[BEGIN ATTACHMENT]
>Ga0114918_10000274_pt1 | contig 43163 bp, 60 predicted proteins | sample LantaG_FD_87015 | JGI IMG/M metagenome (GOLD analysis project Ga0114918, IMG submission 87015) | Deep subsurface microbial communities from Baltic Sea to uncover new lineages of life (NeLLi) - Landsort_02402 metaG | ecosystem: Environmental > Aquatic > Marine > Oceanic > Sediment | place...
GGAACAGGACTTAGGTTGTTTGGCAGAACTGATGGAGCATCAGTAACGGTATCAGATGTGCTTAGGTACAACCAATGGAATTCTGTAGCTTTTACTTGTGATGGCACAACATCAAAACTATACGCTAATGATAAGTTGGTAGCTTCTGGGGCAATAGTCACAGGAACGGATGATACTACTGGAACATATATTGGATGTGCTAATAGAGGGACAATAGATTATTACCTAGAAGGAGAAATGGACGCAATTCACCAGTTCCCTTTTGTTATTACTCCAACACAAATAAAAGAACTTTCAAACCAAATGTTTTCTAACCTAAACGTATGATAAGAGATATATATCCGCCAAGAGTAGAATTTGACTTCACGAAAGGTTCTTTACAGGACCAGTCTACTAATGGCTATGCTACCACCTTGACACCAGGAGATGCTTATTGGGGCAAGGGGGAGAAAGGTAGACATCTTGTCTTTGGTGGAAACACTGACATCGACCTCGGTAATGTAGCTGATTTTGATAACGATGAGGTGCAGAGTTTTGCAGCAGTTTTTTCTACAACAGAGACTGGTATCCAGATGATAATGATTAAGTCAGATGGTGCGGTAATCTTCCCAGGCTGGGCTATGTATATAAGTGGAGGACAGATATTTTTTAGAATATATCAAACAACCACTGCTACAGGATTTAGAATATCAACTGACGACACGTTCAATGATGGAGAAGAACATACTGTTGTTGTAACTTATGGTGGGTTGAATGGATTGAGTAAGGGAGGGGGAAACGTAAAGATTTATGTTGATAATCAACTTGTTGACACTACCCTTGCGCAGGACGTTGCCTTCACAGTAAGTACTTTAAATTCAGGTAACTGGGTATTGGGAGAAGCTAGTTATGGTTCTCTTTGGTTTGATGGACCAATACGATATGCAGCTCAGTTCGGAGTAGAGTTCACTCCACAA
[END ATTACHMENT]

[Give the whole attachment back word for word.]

>Ga0114918_10000274_pt1 | contig 43163 bp, 60 predicted proteins | sample LantaG_FD_87015 | JGI IMG/M metagenome (GOLD analysis project Ga0114918, IMG submission 87015) | Deep subsurface microbial communities from Baltic Sea to uncover new lineages of life (NeLLi) - Landsort_02402 metaG | ecosystem: Environmental > Aquatic > Marine > Oceanic > Sediment | place...
GGAACAGGACTTAGGTTGTTTGGCAGAACTGATGGAGCATCAGTAACGGTATCAGATGTGCTTAGGTACAACCAATGGAATTCTGTAGCTTTTACTTGTGATGGCACAACATCAAAACTATACGCTAATGATAAGTTGGTAGCTTCTGGGGCAATAGTCACAGGAACGGATGATACTACTGGAACATATATTGGATGTGCTAATAGAGGGACAATAGATTATTACCTAGAAGGAGAAATGGACGCAATTCACCAGTTCCCTTTTGTTATTACTCCAACACAAATAAAAGAACTTTCAAACCAAATGTTTTCTAACCTAAACGTATGATAAGAGATATATATCCGCCAAGAGTAGAATTTGACTTCACGAAAGGTTCTTTACAGGACCAGTCTACTAATGGCTATGCTACCACCTTGACACCAGGAGATGCTTATTGGGGCAAGGGGGAGAAAGGTAGACATCTTGTCTTTGGTGGAAACACTGACATCGACCTCGGTAATGTAGCTGATTTTGATAACGATGAGGTGCAGAGTTTTGCAGCAGTTTTTTCTACAACAGAGACTGGTATCCAGATGATAATGATTAAGTCAGATGGTGCGGTAATCTTCCCAGGCTGGGCTATGTATATAAGTGGAGGACAGATATTTTTTAGAATATATCAAACAACCACTGCTACAGGATTTAGAATATCAACTGACGACACGTTCAATGATGGAGAAGAACATACTGTTGTTGTAACTTATGGTGGGTTGAATGGATTGAGTAAGGGAGGGGGAAACGTAAAGATTTATGTTGATAATCAACTTGTTGACACTACCCTTGCGCAGGACGTTGCCTTCACAGTAAGTACTTTAAATTCAGGTAACTGGGTATTGGGAGAAGCTAGTTATGGTTCTCTTTGGTTTGATGGACCAATACGATATGCAGCTCAGTTCGGAGTAGAGTTCACTCCACAA